Early Tuesday, Judge Jackson issued an order instructing the defendants to provide the court with a list of the differences between these two proposals. Jackson also ordered the SEC to inform the court “what changes need to be made … to allay the SEC’s concerns regarding assets in the United States and render the order acceptable to the government.” Jackson cautioned all sides not to submit any “additional argument or explication” at this time.

Later Tuesday afternoon, Jackson declared that the two sides were “not that far apart” and ordered them to continue haggling under the supervision of a magistrate judge. Jackson has given the parties until 5 p.m. on June 15 to report back on their progress before she makes any final decision regarding the SEC’s request to freeze funds.

Canellos smash! 

Before Tuesday’s frantic back-and-forth, Monday saw Binance dump a barrage of legal filings in response to the SEC’s suit. Among these filings were further details on the high-priced legal talent CZ has enlisted to lead Binance’s defense.

These include several Gibson Dunn attorneys, including Stephanie Brooker, a former director of the enforcement division of the U.S. Treasury Department’s Financial Crimes Enforcement Network (FinCEN).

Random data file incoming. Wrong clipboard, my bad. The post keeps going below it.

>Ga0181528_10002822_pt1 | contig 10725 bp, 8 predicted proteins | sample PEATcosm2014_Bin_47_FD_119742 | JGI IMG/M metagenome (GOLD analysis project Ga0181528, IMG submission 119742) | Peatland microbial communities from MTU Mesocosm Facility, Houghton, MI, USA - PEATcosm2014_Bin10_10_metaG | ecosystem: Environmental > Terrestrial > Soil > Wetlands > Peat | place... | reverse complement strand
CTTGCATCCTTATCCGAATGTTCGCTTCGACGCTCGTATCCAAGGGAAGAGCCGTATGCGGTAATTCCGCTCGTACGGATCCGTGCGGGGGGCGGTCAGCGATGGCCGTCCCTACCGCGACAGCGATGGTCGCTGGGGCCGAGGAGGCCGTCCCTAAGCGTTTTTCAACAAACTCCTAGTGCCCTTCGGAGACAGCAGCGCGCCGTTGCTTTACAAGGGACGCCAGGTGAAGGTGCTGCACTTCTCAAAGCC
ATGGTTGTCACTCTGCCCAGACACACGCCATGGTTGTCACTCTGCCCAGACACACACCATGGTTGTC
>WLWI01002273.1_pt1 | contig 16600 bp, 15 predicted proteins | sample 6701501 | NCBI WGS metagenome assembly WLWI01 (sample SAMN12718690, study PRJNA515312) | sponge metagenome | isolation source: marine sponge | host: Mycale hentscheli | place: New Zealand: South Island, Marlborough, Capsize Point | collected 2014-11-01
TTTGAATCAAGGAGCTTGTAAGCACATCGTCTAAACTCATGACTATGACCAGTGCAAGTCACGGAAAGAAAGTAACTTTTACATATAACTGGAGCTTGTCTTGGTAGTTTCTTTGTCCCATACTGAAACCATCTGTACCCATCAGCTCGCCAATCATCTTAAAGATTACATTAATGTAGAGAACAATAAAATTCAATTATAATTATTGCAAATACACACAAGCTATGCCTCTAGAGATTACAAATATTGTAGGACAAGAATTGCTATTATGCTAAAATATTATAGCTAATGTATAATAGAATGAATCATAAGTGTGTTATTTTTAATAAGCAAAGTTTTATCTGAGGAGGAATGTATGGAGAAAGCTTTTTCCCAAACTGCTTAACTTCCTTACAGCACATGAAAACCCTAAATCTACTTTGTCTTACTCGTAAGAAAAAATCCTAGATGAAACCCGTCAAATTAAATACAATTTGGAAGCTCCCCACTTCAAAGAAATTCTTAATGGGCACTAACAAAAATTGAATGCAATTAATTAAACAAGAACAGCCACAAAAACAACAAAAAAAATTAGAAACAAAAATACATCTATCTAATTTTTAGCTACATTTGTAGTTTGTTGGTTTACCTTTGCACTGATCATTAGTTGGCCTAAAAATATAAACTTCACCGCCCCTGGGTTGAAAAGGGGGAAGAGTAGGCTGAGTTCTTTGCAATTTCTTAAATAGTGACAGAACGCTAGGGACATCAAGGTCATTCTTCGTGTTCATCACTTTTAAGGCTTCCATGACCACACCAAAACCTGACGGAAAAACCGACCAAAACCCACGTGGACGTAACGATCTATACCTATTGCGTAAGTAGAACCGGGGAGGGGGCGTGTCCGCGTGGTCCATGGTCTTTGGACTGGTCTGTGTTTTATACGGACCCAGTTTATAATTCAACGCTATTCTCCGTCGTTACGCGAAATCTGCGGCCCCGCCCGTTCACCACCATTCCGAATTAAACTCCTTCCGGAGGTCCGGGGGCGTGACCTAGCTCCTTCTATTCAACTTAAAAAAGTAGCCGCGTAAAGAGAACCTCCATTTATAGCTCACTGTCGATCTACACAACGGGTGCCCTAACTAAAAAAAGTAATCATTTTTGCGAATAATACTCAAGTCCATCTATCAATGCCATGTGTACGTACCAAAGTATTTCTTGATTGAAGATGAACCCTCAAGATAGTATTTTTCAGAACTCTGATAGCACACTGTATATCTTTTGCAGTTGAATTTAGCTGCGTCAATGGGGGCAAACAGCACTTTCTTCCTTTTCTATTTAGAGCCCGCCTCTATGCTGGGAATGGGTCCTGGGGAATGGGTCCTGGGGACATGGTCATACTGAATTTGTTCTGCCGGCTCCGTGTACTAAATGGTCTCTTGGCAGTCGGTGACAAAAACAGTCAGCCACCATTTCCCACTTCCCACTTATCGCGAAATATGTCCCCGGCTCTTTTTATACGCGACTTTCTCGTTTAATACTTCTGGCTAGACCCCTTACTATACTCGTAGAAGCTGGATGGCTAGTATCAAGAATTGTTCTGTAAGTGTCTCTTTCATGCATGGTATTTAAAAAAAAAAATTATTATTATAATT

Binance has also enlisted the help of some Milbank LLP partners, a couple of former federal prosecutors among them. And then there’s George Canellos, another Millbank partner and a former co-director of the SEC’s Division of Enforcement as well as an Assistant U.S. Attorney for the Southern District of New York.

This last hire earned plaudits from John Reed Stark, former chief of the SEC’s Office of Internet Enforcement, who called Canellos “a uniquely qualified criminal defense all-star lawyer.” However, Stark added that the hiring indicates that Binance is “clearly preparing for a criminal prosecution … but I doubt even Ironman, Captain America and the Hulk could get Binance out from their current perilous legal quagmire.”